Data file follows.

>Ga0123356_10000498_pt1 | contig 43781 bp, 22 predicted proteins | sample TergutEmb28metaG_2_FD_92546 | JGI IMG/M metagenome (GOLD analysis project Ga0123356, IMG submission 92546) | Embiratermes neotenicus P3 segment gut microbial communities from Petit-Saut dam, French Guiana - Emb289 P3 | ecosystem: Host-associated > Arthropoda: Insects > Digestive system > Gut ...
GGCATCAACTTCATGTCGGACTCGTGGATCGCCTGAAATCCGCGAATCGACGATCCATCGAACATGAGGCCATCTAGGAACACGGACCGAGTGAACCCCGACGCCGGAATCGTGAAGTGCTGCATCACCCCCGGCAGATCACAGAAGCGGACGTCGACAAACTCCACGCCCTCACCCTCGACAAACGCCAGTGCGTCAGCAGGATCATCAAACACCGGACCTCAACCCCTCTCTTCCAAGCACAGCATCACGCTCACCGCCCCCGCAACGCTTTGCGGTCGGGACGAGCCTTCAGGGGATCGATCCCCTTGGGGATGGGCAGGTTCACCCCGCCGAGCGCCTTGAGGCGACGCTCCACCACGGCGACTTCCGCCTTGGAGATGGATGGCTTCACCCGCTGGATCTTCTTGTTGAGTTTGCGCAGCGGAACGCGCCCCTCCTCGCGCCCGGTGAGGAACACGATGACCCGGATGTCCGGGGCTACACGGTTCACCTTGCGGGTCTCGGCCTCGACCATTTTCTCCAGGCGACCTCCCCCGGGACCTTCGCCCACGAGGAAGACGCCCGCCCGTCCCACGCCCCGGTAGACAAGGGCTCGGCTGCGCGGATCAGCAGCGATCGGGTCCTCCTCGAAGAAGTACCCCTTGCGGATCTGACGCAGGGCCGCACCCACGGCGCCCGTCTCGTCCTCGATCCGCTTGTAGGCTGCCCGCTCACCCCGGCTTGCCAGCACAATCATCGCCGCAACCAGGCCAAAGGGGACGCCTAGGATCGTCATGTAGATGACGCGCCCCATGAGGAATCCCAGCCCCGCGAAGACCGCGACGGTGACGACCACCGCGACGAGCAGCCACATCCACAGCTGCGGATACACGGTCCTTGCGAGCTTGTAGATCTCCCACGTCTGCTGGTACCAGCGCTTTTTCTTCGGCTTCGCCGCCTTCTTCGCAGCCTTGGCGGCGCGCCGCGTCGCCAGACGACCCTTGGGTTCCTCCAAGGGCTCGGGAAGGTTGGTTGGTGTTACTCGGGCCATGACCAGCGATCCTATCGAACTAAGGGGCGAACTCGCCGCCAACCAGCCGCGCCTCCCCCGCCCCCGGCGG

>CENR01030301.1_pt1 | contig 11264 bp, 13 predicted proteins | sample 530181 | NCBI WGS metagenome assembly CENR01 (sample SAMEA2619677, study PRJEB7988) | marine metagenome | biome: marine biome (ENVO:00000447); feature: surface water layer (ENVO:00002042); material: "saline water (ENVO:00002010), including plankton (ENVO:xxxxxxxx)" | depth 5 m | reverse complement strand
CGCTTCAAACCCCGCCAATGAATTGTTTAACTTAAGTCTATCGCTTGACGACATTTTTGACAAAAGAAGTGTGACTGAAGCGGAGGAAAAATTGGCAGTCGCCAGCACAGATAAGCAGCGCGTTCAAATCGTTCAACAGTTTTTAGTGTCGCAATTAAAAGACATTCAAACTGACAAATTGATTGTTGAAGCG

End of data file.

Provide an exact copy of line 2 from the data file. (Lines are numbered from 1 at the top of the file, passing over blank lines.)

GGCATCAACTTCATGTCGGACTCGTGGATCGCCTGAAATCCGCGAATCGACGATCCATCGAACATGAGGCCATCTAGGAACACGGACCGAGTGAACCCCGACGCCGGAATCGTGAAGTGCTGCATCACCCCCGGCAGATCACAGAAGCGGACGTCGACAAACTCCACGCCCTCACCCTCGACAAACGCCAGTGCGTCAGCAGGATCATCAAACACCGGACCTCAACCCCTCTCTTCCAAGCACAGCATCACGCTCACCGCCCCCGCAACGCTTTGCGGTCGGGACGAGCCTTCAGGGGATCGATCCCCTTGGGGATGGGCAGGTTCACCCCGCCGAGCGCCTTGAGGCGACGCTCCACCACGGCGACTTCCGCCTTGGAGATGGATGGCTTCACCCGCTGGATCTTCTTGTTGAGTTTGCGCAGCGGAACGCGCCCCTCCTCGCGCCCGGTGAGGAACACGATGACCCGGATGTCCGGGGCTACACGGTTCACCTTGCGGGTCTCGGCCTCGACCATTTTCTCCAGGCGACCTCCCCCGGGACCTTCGCCCACGAGGAAGACGCCCGCCCGTCCCACGCCCCGGTAGACAAGGGCTCGGCTGCGCGGATCAGCAGCGATCGGGTCCTCCTCGAAGAAGTACCCCTTGCGGATCTGACGCAGGGCCGCACCCACGGCGCCCGTCTCGTCCTCGATCCGCTTGTAGGCTGCCCGCTCACCCCGGCTTGCCAGCACAATCATCGCCGCAACCAGGCCAAAGGGGACGCCTAGGATCGTCATGTAGATGACGCGCCCCATGAGGAATCCCAGCCCCGCGAAGACCGCGACGGTGACGACCACCGCGACGAGCAGCCACATCCACAGCTGCGGATACACGGTCCTTGCGAGCTTGTAGATCTCCCACGTCTGCTGGTACCAGCGCTTTTTCTTCGGCTTCGCCGCCTTCTTCGCAGCCTTGGCGGCGCGCCGCGTCGCCAGACGACCCTTGGGTTCCTCCAAGGGCTCGGGAAGGTTGGTTGGTGTTACTCGGGCCATGACCAGCGATCCTATCGAACTAAGGGGCGAACTCGCCGCCAACCAGCCGCGCCTCCCCCGCCCCCGGCGG